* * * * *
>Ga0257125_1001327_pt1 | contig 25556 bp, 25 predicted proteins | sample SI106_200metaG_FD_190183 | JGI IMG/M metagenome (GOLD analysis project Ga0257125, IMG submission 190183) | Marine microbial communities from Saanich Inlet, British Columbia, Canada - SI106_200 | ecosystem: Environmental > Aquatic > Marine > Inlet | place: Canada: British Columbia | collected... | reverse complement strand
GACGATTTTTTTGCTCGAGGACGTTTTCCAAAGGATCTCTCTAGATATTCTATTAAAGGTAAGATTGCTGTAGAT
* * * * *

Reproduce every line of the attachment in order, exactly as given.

>Ga0257125_1001327_pt1 | contig 25556 bp, 25 predicted proteins | sample SI106_200metaG_FD_190183 | JGI IMG/M metagenome (GOLD analysis project Ga0257125, IMG submission 190183) | Marine microbial communities from Saanich Inlet, British Columbia, Canada - SI106_200 | ecosystem: Environmental > Aquatic > Marine > Inlet | place: Canada: British Columbia | collected... | reverse complement strand
GACGATTTTTTTGCTCGAGGACGTTTTCCAAAGGATCTCTCTAGATATTCTATTAAAGGTAAGATTGCTGTAGAT